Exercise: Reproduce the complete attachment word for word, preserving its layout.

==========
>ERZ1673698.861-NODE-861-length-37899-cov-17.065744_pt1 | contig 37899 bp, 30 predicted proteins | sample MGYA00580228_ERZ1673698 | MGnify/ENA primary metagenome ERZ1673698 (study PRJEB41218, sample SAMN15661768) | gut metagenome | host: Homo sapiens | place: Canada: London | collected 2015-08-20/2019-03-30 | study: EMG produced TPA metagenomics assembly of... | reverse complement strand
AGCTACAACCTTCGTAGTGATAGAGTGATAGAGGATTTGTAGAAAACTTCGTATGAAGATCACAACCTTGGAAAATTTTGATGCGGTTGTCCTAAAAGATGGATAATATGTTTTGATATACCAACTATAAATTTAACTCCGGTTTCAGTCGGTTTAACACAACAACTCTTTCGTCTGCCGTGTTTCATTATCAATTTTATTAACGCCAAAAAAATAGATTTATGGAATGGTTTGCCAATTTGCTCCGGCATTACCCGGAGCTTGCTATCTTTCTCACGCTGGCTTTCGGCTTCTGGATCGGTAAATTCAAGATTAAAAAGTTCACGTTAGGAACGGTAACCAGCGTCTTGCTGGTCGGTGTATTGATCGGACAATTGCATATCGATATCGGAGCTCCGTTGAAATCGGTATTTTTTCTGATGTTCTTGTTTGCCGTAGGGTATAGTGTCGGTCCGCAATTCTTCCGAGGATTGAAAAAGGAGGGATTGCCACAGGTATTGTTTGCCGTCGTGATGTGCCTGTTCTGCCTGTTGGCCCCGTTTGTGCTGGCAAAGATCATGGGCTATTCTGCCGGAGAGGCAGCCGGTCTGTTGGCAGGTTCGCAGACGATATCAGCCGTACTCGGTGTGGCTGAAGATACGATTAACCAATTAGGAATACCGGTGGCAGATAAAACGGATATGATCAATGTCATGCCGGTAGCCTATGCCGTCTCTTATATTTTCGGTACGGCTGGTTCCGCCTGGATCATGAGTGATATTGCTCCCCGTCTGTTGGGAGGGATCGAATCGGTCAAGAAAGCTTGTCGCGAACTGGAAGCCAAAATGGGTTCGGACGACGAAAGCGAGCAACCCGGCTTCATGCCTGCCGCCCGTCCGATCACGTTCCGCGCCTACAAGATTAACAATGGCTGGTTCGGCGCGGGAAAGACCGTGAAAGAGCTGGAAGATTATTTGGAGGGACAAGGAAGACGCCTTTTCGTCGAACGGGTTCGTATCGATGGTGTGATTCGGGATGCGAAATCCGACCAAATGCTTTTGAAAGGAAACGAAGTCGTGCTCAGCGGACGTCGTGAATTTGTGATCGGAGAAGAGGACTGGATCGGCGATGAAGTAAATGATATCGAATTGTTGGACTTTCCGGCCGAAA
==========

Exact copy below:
>ERZ1673698.861-NODE-861-length-37899-cov-17.065744_pt1 | contig 37899 bp, 30 predicted proteins | sample MGYA00580228_ERZ1673698 | MGnify/ENA primary metagenome ERZ1673698 (study PRJEB41218, sample SAMN15661768) | gut metagenome | host: Homo sapiens | place: Canada: London | collected 2015-08-20/2019-03-30 | study: EMG produced TPA metagenomics assembly of... | reverse complement strand
AGCTACAACCTTCGTAGTGATAGAGTGATAGAGGATTTGTAGAAAACTTCGTATGAAGATCACAACCTTGGAAAATTTTGATGCGGTTGTCCTAAAAGATGGATAATATGTTTTGATATACCAACTATAAATTTAACTCCGGTTTCAGTCGGTTTAACACAACAACTCTTTCGTCTGCCGTGTTTCATTATCAATTTTATTAACGCCAAAAAAATAGATTTATGGAATGGTTTGCCAATTTGCTCCGGCATTACCCGGAGCTTGCTATCTTTCTCACGCTGGCTTTCGGCTTCTGGATCGGTAAATTCAAGATTAAAAAGTTCACGTTAGGAACGGTAACCAGCGTCTTGCTGGTCGGTGTATTGATCGGACAATTGCATATCGATATCGGAGCTCCGTTGAAATCGGTATTTTTTCTGATGTTCTTGTTTGCCGTAGGGTATAGTGTCGGTCCGCAATTCTTCCGAGGATTGAAAAAGGAGGGATTGCCACAGGTATTGTTTGCCGTCGTGATGTGCCTGTTCTGCCTGTTGGCCCCGTTTGTGCTGGCAAAGATCATGGGCTATTCTGCCGGAGAGGCAGCCGGTCTGTTGGCAGGTTCGCAGACGATATCAGCCGTACTCGGTGTGGCTGAAGATACGATTAACCAATTAGGAATACCGGTGGCAGATAAAACGGATATGATCAATGTCATGCCGGTAGCCTATGCCGTCTCTTATATTTTCGGTACGGCTGGTTCCGCCTGGATCATGAGTGATATTGCTCCCCGTCTGTTGGGAGGGATCGAATCGGTCAAGAAAGCTTGTCGCGAACTGGAAGCCAAAATGGGTTCGGACGACGAAAGCGAGCAACCCGGCTTCATGCCTGCCGCCCGTCCGATCACGTTCCGCGCCTACAAGATTAACAATGGCTGGTTCGGCGCGGGAAAGACCGTGAAAGAGCTGGAAGATTATTTGGAGGGACAAGGAAGACGCCTTTTCGTCGAACGGGTTCGTATCGATGGTGTGATTCGGGATGCGAAATCCGACCAAATGCTTTTGAAAGGAAACGAAGTCGTGCTCAGCGGACGTCGTGAATTTGTGATCGGAGAAGAGGACTGGATCGGCGATGAAGTAAATGATATCGAATTGTTGGACTTTCCGGCCGAAA